A couple of months ago, I wrote about the tired state of the Republican Party and how it desperately needs to blow past the disastrous Bush years and rediscover its core values. But months after being overwhelmingly rejected by the American people, the Republican Party remains unable to recapture its substance. Instead, we have only seen more pandering to the fanatics and dim bulbs, more of the same putrid ideas and more power-plays that evoke politics before country -- while the economy crashes and burns.
Weeks after the election, a Gallup Poll recorded that 67% of Republicans wanted Sarah Palin to be the party nominee in 2012. A recent Rasmussen poll found that 55% of GOP voters want their party to look more like Palin. (The fact that 43% of Republicans decry their party for becoming "too moderate" under Bush is utterly terrifying.) Yes, Sarah Palin -- the hockey mom who makes George W. Bush and Dan Quayle look like professors -- is the front-runner to lead this party. We're talking about the governor who couldn't identify the Bush Doctrine or recall a Supreme Court case besides Roe v Wade. The journalism major who couldn't name a newspaper she reads. The Vice Presidential candidate who repeatedly informed us that she does not know what a Vice President does!
But the constituency's fondness for the intellectually feeble doesn't end there. GOP officials are now seeking economic counsel from Joe the Plumber, the daft Ohioan McCain exalted as "an American hero" and "my role model" during his campaign. Yes, Joe the Plumber -- the alleged plumber without a plumbing license, who was recently in trouble for not paying his taxes and who has no discernible background or expertise in any field. The dreamer who was upset that Obama was going to disrupt his fantasy by increasing taxes on a business he wasn't even close to owning, even though Obama's tax plan would have left him better off in reality. The commentator who obtusely claimed that Obama's "ideology is completely different than what democracy stands for" and blathered on FOX News that a vote for Obama would bring the "death of Israel."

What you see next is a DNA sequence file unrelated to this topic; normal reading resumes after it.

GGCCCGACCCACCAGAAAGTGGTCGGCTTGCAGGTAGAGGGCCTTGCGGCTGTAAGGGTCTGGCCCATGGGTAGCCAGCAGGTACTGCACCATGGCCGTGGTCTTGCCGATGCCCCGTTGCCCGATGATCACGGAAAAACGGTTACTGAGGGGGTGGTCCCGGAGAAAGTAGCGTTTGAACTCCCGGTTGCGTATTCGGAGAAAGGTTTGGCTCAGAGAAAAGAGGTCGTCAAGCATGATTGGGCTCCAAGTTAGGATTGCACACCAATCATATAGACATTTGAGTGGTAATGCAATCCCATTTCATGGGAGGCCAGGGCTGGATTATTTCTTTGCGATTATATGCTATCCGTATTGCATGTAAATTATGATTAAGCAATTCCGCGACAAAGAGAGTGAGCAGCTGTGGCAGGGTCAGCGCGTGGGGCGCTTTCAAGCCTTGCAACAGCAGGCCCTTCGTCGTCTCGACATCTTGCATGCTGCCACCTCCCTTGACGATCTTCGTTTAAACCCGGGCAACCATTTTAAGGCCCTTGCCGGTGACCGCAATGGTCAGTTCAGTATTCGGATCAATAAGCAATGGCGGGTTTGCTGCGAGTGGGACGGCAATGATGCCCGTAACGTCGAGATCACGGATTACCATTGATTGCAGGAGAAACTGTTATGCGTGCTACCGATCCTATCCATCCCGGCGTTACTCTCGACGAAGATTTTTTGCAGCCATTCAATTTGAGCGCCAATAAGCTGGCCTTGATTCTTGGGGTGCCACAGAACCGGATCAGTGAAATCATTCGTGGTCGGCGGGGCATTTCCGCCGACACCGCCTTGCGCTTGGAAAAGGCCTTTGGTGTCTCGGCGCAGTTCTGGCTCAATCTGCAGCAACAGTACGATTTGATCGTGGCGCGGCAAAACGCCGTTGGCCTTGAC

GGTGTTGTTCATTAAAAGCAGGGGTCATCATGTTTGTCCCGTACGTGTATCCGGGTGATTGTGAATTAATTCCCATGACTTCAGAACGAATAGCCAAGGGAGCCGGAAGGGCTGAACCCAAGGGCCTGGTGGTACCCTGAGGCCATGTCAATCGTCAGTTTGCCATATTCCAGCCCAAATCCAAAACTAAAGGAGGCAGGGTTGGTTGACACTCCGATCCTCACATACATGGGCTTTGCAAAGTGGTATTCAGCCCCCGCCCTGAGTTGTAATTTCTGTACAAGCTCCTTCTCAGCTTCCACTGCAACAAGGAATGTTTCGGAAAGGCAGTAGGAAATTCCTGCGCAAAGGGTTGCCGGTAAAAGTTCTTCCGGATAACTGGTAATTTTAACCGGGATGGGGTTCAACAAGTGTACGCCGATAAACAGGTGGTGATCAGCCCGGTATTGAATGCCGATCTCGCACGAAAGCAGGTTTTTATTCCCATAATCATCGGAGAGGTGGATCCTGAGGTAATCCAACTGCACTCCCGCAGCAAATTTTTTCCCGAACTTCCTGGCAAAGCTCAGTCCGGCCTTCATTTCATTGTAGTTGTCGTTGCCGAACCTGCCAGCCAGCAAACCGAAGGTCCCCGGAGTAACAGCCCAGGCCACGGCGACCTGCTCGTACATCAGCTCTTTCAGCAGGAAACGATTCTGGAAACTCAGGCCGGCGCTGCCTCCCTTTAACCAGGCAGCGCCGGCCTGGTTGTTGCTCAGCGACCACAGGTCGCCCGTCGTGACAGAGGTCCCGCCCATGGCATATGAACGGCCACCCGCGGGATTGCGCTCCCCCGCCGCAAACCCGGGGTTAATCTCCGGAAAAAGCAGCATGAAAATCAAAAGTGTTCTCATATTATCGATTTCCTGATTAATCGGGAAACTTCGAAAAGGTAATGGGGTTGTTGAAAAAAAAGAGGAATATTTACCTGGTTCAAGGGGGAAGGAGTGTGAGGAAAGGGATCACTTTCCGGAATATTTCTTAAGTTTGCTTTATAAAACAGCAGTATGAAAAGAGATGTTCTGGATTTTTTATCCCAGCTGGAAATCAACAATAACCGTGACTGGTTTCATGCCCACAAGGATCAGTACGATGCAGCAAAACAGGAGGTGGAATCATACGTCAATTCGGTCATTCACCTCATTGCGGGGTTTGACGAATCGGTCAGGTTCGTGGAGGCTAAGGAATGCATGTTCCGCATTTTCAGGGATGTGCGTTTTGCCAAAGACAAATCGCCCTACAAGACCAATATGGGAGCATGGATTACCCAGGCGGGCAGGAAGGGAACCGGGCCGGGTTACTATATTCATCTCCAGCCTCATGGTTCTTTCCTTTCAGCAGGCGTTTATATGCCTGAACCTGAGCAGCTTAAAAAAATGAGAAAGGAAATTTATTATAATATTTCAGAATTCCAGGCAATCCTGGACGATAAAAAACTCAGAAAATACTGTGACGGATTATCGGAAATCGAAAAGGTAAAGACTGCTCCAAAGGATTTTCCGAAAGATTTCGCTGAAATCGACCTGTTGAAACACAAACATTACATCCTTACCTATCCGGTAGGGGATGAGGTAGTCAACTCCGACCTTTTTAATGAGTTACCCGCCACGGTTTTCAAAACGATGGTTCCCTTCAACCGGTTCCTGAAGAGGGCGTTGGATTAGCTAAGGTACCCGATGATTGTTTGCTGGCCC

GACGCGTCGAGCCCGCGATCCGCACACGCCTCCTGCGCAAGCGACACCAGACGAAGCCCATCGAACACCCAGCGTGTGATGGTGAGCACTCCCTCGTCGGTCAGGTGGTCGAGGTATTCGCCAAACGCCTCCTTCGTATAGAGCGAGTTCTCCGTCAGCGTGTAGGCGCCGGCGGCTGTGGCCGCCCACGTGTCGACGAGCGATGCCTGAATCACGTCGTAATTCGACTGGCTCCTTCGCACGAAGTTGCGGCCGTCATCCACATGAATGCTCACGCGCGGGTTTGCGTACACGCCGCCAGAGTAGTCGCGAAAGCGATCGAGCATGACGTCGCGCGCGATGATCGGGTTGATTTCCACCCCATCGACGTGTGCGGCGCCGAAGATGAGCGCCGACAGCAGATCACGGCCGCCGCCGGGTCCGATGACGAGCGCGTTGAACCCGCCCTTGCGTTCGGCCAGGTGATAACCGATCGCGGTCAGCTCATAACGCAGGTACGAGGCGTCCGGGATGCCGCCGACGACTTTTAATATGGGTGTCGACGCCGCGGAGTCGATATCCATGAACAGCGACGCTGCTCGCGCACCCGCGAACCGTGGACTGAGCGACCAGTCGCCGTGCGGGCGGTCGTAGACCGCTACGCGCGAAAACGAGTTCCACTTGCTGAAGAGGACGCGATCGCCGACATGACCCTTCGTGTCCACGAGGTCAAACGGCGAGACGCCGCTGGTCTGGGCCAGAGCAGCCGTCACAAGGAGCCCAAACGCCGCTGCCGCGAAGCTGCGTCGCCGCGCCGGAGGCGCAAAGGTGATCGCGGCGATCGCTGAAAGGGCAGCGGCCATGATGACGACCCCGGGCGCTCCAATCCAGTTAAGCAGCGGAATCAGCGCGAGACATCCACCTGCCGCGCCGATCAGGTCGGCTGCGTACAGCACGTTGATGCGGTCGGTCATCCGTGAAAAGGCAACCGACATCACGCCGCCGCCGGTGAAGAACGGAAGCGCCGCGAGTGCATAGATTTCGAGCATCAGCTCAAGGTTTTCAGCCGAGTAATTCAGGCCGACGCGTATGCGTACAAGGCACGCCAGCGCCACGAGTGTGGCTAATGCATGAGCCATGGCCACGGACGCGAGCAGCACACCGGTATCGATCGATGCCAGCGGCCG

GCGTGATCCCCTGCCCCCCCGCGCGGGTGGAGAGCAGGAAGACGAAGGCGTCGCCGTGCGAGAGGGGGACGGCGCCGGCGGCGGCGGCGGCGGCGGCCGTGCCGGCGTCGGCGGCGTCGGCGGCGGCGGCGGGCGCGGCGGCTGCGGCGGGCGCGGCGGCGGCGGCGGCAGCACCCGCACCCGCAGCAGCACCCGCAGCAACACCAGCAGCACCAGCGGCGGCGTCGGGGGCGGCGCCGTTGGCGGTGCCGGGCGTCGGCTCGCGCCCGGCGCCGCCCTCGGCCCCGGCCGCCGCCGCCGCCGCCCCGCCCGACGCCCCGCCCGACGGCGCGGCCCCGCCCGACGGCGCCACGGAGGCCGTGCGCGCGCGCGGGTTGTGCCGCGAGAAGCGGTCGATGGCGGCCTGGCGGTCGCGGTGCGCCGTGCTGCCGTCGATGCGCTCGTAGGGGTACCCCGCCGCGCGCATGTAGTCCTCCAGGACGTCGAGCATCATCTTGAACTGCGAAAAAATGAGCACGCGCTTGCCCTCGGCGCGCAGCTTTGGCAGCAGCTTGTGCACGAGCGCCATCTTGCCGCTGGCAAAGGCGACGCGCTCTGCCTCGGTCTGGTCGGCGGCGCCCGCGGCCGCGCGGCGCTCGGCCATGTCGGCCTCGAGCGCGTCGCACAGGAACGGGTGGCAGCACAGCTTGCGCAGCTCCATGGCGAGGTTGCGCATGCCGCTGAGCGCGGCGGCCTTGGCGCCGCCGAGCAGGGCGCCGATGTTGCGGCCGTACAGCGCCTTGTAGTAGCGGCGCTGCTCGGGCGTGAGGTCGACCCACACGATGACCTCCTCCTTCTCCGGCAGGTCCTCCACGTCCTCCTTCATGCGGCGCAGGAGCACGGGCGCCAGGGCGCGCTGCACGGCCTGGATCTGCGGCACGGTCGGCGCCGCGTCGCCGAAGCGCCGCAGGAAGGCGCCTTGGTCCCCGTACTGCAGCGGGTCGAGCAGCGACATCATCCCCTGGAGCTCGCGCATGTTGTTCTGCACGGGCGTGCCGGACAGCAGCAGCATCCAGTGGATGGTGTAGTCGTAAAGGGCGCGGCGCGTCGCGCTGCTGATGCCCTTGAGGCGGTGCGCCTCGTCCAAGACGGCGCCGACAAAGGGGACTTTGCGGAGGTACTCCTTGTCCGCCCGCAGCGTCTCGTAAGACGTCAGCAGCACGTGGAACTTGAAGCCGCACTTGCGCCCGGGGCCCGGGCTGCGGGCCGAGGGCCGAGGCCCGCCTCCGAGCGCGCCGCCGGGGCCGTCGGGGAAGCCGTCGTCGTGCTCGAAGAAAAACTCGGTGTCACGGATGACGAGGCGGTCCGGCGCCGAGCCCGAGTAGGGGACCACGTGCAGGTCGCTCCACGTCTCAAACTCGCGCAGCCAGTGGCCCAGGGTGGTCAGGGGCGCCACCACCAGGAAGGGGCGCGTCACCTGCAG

Even so, none of this is as disturbing as Rush Limbaugh's rapid ascent to "new leader" and "new face" of the Republican Party, as numerous journalists suggest. Just hours after Rep. Phil Gingrey (R-GA) took an honorable stance and reprimanded Limbaugh for "throwing bricks," he was reduced to his knees in an embarrassing apology to mighty Rush. John McCain, who once upon a time criticized the fringe elements of his party, defended the talk radio host against those who dare to be critical of a conservative voice with a "wide viewing audience." Other prominent GOP officials have joined the rush to Limbaugh's defense, while he humiliates them further by bragging that Obama is "more frightened" of him than of the most powerful Republicans in Congress. Incredible.
It's no wonder Republicans refuse to play ball on President Obama's crucial stimulus package -- they're beholden to madcap who has broadcast his desire to see his president fail; they're searching for guidance in a thick-headed clown who continues to view Obama as a gay-marrying Muslim socialist from someplace foreign, and they're keen on ushering in as their new leader a former beauty queen who reminds us of Miss Teen South Carolina. Despite Obama's commitment to bipartisanship and repeated overtures to the GOP, we've watched them sit on the bleachers and sulk while their country sinks deeper into hot water. Obama has reminded the GOP that the reason they were crushed in November was that their ideas, which they still cling to, "have been tested, and they have failed." Maybe it's time to loosen the fist, take a hint and grow up.
So there's your Republican Party in a nutshell: controlled by Rush Limbaugh, seeking wisdom from Joe the Plumber and eager to extol Sarah Palin as their next commanding officer. How is this not sending chills of horror down more spines?
And to my conservative friends: this isn't about our philosophical differences -- we all want two respectable parties so they can keep each other in check. This is about holding both to certain minimal standards, which one of them clearly isn't fulfilling.